Wednesday, July 27, 2005

Judge Not So Subtly Rebukes Bush Administration During Terrorist Sentencing

Remember the terrorist who tried to cross into the country from Canada before the milennium celebrations? Well, he was finally sentenced today--to 22 years in prison. The Los Angeles Times reports on it here and the New York Times writes it up here. Neither one mentions the comments by the sentencing judge that a Seattle television station's web site quotes at length. Some highlights:

I would like to convey the message that our system works. We did not need to use a secret military tribunal, or detain the defendant indefinitely as an enemy combatant, or deny him the right to counsel, or invoke any proceedings beyond those guaranteed by or contrary to the United States Constitution.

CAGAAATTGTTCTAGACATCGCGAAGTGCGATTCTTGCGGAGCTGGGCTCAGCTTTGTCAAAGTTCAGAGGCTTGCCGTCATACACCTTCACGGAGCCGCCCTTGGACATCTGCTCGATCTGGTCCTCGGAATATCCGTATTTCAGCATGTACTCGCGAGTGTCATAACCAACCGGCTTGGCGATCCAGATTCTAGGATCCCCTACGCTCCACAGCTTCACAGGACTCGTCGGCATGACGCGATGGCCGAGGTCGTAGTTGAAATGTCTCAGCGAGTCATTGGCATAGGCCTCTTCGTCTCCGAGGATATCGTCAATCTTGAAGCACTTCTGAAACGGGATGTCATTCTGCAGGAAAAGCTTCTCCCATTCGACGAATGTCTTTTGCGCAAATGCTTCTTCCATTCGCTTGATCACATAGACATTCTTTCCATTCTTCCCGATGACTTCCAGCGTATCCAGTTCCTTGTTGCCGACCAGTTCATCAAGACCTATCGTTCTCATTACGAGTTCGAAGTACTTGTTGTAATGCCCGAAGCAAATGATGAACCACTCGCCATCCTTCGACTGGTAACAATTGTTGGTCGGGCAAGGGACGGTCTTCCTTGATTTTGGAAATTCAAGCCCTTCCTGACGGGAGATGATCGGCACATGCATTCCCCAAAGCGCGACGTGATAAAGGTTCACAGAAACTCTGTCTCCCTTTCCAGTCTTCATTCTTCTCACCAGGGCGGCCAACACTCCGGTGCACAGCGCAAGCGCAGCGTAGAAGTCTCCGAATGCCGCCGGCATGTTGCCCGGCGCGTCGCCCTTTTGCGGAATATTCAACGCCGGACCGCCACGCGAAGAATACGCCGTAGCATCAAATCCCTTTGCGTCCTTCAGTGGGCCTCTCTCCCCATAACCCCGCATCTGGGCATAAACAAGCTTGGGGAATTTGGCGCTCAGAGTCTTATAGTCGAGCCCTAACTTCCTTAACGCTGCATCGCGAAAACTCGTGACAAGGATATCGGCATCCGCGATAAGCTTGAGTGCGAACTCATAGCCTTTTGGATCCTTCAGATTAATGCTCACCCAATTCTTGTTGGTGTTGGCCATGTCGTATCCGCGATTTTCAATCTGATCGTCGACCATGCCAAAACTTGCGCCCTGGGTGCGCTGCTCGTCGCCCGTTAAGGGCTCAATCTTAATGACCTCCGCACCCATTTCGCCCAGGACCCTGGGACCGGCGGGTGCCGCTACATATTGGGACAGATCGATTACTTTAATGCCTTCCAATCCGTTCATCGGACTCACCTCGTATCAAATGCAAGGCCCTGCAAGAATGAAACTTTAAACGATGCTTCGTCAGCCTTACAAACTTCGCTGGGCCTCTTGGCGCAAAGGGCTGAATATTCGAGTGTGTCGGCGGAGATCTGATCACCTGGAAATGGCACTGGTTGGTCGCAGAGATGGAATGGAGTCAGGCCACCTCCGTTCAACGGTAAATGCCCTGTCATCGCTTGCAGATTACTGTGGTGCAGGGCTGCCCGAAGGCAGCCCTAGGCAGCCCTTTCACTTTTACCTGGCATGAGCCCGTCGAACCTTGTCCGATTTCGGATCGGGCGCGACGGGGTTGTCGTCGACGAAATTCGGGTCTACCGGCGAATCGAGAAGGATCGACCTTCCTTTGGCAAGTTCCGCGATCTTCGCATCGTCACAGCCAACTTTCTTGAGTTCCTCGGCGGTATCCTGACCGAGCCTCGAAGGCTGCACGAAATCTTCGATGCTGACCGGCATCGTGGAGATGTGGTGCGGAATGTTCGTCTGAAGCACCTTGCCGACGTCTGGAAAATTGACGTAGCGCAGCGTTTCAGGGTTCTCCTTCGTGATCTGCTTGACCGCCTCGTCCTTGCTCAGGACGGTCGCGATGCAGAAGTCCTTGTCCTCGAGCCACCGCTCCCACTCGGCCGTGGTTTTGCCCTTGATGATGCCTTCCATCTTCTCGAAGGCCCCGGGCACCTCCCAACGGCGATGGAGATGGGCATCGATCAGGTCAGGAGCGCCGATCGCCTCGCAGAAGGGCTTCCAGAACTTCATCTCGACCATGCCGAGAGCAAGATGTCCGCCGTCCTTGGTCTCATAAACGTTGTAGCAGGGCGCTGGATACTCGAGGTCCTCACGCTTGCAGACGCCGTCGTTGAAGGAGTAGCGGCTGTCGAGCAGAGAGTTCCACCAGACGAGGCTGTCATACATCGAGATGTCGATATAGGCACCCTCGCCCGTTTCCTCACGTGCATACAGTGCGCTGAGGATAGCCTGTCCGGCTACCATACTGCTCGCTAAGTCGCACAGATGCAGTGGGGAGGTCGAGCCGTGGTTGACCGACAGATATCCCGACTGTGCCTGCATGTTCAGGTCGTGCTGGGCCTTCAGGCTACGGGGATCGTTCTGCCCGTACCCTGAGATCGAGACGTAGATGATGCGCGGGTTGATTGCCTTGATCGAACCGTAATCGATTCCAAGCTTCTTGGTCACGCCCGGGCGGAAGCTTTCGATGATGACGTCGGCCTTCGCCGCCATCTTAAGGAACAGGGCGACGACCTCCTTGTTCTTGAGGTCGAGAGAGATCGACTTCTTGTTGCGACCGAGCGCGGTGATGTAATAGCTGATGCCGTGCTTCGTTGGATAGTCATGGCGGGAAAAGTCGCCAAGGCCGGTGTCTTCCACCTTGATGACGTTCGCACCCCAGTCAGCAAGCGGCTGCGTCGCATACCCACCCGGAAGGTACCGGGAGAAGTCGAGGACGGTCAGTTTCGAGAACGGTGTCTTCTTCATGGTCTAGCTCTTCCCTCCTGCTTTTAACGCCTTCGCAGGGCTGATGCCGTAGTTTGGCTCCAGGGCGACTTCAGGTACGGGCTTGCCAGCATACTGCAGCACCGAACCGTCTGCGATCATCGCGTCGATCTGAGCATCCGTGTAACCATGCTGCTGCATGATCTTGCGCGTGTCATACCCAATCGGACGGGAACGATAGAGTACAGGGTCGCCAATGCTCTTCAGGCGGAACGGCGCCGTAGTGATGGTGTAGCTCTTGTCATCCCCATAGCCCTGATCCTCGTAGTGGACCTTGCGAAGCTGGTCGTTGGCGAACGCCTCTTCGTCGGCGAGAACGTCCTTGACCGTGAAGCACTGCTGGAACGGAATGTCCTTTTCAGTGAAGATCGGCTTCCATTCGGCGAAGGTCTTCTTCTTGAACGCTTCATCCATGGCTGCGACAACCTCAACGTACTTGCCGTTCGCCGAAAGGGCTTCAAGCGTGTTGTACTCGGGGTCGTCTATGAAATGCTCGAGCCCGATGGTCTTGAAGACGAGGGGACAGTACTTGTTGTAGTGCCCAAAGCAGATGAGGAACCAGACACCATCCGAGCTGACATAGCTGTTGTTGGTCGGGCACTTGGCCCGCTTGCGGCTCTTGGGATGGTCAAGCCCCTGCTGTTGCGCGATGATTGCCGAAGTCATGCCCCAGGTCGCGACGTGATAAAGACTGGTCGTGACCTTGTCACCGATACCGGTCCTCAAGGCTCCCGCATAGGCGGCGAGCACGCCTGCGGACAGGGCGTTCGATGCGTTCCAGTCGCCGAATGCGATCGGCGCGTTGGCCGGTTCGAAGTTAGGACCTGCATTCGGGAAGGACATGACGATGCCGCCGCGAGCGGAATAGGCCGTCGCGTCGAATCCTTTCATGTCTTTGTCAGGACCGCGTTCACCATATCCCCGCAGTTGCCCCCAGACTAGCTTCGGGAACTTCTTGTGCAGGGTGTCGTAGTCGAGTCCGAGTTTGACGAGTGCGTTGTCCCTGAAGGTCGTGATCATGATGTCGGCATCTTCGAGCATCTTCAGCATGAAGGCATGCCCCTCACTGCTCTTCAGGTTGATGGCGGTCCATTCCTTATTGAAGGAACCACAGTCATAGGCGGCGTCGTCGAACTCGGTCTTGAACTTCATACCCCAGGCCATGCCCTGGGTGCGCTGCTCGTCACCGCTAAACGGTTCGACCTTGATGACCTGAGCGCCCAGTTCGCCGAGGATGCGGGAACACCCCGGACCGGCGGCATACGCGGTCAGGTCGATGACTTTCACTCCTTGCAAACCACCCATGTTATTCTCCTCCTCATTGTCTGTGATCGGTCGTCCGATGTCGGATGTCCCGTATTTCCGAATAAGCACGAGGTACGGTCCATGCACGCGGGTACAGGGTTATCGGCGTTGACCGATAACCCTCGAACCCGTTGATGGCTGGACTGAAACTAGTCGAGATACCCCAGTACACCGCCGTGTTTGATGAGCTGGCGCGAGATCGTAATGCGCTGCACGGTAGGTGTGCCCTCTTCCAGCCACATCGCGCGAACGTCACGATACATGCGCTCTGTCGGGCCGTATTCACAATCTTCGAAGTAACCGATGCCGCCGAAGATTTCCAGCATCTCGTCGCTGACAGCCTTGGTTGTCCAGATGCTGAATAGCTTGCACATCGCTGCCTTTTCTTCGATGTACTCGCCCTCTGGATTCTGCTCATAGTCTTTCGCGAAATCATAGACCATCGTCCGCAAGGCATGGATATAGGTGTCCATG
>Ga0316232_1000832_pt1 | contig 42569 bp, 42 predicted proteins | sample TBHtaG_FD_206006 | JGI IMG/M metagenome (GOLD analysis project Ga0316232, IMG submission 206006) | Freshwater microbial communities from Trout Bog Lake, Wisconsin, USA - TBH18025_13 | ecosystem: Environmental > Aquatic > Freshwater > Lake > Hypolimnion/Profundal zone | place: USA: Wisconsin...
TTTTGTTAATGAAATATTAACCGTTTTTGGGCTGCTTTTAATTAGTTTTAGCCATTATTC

. . .

[A]ll of this occurred in the sunlight of a public trial. There were no secret proceedings, no indefinite detention, no denial of counsel.

. . .

Unfortunately, some believe that this threat [of terrorism] renders our Constitution obsolete. This is a Constitution for which men and women have died and continue to die and which has made us a model among nations. If that view is allowed to prevail, the terrorists will have won.

. . .

It is my sworn duty, and as long as there is breath in my body I'll perform it, to support and defend the Constitution of the United States.



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